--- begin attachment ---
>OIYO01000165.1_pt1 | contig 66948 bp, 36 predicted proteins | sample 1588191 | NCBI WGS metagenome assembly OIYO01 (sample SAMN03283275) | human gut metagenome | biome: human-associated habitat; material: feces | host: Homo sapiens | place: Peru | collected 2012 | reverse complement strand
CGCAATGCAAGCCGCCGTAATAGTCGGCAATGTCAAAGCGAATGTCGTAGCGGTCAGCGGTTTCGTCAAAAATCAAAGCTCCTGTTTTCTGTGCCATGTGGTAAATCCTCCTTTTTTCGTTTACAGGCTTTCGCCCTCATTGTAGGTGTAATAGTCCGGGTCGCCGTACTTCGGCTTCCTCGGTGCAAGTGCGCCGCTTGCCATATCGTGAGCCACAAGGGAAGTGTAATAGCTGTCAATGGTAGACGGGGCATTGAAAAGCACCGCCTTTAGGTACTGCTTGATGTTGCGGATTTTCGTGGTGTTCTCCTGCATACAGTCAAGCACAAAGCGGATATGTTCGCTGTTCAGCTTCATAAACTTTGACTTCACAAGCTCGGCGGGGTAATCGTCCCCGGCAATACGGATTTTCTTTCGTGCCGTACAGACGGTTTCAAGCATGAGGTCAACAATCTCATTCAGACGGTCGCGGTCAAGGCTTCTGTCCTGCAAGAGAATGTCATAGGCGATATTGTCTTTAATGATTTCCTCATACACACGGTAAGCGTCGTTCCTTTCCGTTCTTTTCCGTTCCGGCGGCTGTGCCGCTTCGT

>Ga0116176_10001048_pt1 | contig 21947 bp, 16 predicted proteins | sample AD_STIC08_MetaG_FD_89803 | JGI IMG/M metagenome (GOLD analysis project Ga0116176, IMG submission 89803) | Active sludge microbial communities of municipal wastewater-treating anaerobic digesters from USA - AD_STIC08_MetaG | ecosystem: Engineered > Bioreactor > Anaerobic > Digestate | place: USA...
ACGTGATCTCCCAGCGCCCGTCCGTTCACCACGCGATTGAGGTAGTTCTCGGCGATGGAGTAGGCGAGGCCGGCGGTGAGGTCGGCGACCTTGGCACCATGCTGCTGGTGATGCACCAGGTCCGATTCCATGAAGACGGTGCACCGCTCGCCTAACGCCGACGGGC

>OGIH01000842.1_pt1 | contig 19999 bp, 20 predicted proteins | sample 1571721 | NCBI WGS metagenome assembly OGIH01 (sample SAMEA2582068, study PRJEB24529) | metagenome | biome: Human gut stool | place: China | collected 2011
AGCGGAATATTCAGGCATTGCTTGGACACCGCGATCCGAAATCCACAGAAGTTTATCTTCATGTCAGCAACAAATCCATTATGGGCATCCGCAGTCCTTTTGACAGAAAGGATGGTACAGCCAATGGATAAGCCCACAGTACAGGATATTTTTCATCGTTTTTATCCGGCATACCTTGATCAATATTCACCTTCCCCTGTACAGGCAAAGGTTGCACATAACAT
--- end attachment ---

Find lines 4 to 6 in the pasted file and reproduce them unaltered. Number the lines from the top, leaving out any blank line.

ACGTGATCTCCCAGCGCCCGTCCGTTCACCACGCGATTGAGGTAGTTCTCGGCGATGGAGTAGGCGAGGCCGGCGGTGAGGTCGGCGACCTTGGCACCATGCTGCTGGTGATGCACCAGGTCCGATTCCATGAAGACGGTGCACCGCTCGCCTAACGCCGACGGGC

>OGIH01000842.1_pt1 | contig 19999 bp, 20 predicted proteins | sample 1571721 | NCBI WGS metagenome assembly OGIH01 (sample SAMEA2582068, study PRJEB24529) | metagenome | biome: Human gut stool | place: China | collected 2011
AGCGGAATATTCAGGCATTGCTTGGACACCGCGATCCGAAATCCACAGAAGTTTATCTTCATGTCAGCAACAAATCCATTATGGGCATCCGCAGTCCTTTTGACAGAAAGGATGGTACAGCCAATGGATAAGCCCACAGTACAGGATATTTTTCATCGTTTTTATCCGGCATACCTTGATCAATATTCACCTTCCCCTGTACAGGCAAAGGTTGCACATAACAT